How to make ghee (Indian clarified butter)

Ghee has always been part of my life. I can recall my mum feeding me ghee and rice with a little salt when I was a young kid, telling me its brain food. She’s not far off from the truth. Besides, ghee and rice is yummy – I didn’t need much convincing to eat it! 😉

Technically, ghee is a type of clarified butter. But it’s not just any old type of clarified butter: all milk solids (including lactose) and moisture must be removed before it can become ghee (clarified butter that still retains some moisture and milk solids is not ghee).

Ghee is a staple in Indian cooking, and is highly nourishing ­– it encourages the absorption of fat-soluble nutrients, and contains fat-soluble vitamins, like A and D, which are beneficial for eye and bone health. Since ghee doesn’t contain any lactose, it’s suitable for those who are lactose intolerant too.

Although I may not indulge in eating ghee the way I did when I was younger, it’s still very much part of my life. I mostly add to dhal at the end of the cooking stage. Just a dollop can add a silky deliciousness. A taste that always takes me to the memories of my mum feeding me.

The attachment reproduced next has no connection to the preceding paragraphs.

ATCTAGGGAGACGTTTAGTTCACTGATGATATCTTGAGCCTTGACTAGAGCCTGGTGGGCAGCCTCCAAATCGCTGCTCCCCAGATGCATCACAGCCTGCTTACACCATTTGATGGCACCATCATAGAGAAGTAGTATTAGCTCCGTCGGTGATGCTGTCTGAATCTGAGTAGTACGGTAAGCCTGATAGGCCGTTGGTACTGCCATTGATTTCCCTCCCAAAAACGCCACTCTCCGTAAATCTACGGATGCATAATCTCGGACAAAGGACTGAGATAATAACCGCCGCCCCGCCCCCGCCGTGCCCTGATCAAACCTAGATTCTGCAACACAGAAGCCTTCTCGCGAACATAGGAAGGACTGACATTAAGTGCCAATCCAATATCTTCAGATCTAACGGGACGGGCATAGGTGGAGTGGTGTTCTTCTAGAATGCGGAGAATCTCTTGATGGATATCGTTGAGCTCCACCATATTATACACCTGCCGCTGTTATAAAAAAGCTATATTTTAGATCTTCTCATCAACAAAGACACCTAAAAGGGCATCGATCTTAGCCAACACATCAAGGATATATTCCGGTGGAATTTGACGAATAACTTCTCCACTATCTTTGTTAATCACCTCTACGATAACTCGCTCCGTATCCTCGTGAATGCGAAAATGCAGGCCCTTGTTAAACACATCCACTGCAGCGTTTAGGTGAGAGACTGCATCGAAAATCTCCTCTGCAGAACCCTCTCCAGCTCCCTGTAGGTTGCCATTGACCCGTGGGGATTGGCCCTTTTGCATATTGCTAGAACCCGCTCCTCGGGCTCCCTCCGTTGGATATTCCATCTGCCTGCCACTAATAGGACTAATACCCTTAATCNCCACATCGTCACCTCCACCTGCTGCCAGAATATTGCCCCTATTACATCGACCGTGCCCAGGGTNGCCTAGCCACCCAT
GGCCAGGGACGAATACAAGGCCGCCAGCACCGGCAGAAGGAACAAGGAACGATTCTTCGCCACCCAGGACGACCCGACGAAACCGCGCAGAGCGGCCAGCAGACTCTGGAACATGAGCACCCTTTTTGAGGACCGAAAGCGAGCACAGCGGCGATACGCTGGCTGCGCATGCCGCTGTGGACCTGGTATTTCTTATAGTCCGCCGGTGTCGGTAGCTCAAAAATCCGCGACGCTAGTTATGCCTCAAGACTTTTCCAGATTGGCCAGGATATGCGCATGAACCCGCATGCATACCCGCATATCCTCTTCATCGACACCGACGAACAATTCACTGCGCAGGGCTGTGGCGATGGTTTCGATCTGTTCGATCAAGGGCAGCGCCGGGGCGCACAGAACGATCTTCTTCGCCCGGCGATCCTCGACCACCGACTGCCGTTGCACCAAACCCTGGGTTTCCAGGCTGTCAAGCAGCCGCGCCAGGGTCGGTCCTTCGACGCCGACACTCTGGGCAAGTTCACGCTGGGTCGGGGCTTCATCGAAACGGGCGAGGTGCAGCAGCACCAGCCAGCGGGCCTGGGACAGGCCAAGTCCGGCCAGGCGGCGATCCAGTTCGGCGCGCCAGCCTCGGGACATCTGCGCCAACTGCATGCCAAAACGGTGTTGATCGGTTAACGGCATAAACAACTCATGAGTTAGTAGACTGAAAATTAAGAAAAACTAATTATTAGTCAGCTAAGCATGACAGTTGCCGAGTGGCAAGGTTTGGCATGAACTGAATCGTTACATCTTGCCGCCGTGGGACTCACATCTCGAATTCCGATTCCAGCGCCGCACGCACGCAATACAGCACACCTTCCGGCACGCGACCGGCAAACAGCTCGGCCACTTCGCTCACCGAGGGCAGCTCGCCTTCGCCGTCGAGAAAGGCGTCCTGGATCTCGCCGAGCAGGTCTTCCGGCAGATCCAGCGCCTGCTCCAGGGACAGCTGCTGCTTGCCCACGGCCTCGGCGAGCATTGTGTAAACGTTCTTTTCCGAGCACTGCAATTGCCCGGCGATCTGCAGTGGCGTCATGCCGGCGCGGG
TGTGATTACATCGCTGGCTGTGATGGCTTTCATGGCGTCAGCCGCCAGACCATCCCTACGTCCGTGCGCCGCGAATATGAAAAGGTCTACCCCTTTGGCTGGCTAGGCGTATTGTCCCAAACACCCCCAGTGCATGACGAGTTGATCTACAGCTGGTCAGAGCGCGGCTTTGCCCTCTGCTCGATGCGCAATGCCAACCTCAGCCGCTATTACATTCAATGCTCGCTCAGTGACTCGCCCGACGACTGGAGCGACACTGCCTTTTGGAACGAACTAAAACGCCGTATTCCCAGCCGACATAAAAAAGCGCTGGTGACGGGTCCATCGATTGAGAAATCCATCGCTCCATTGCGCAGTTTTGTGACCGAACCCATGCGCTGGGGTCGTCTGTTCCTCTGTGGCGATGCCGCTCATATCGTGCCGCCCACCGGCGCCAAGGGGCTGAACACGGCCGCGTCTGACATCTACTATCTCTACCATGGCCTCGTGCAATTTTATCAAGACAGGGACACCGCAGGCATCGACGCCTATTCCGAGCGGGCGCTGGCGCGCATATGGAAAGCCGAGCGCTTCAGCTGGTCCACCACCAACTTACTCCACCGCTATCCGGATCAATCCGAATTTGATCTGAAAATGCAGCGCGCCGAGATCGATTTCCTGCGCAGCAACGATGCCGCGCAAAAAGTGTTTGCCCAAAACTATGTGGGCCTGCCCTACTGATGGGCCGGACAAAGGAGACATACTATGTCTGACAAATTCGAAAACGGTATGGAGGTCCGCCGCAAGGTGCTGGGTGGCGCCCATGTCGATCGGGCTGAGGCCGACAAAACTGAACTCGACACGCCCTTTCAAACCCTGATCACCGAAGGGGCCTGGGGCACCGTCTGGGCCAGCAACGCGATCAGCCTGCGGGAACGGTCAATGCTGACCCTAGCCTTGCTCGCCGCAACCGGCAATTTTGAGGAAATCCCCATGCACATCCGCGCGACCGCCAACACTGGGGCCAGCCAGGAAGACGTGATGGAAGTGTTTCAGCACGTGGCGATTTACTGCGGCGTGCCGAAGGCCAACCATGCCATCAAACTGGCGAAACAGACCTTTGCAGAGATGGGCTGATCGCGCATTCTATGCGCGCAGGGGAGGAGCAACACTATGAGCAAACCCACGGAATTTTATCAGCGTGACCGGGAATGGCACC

ghee 4Ingredients

  • 1kg unsalted butter (my preferred brand is B.D. Paris Creek)


In a heavy-based pot, melt the butter and bring it to a gentle boil. Then turn down the heat to let it simmer for about 60 minutes, maybe even longer. The simmering time varies because the moisture content of butter varies from brand to brand, and even from batch to batch (the aim is to get rid of all the moisture). You will need to simmer the butter until it becomes clear and the milk solids should become slightly brown and sink to the bottom – some solids may stick together and float to the top.

Let the ghee cool, discarding any milk solids that are floating on the top (just use a spoon). Then strain the ghee through a sieve lined with at least 3–4 of layers of muslin cloth (cheesecloth) into a glass jar. As you strain, leave as much of the solids as you can at the bottom of the pot.

How to use ghee

Ghee has a high smoking point and can be used for sautéing, and deep and shallow frying. It won’t burn like butter, as the milk solids have been removed. You can also use a mix of oil and ghee for cooking. Some like to spread ghee on freshly made roti (Indian flat bread) – yum!

Another way to enjoy ghee is to add a tablespoon or so to soups, dhal, risotto, pasta, rice, and steamed vegetables, like you would butter.

How to store ghee

If all the moisture content and milk solids are removed, ghee will keep indefinitely, even at room temperature (at room temperature ghee is semisolid). But if you’re not sure, it’s best to store it in the fridge.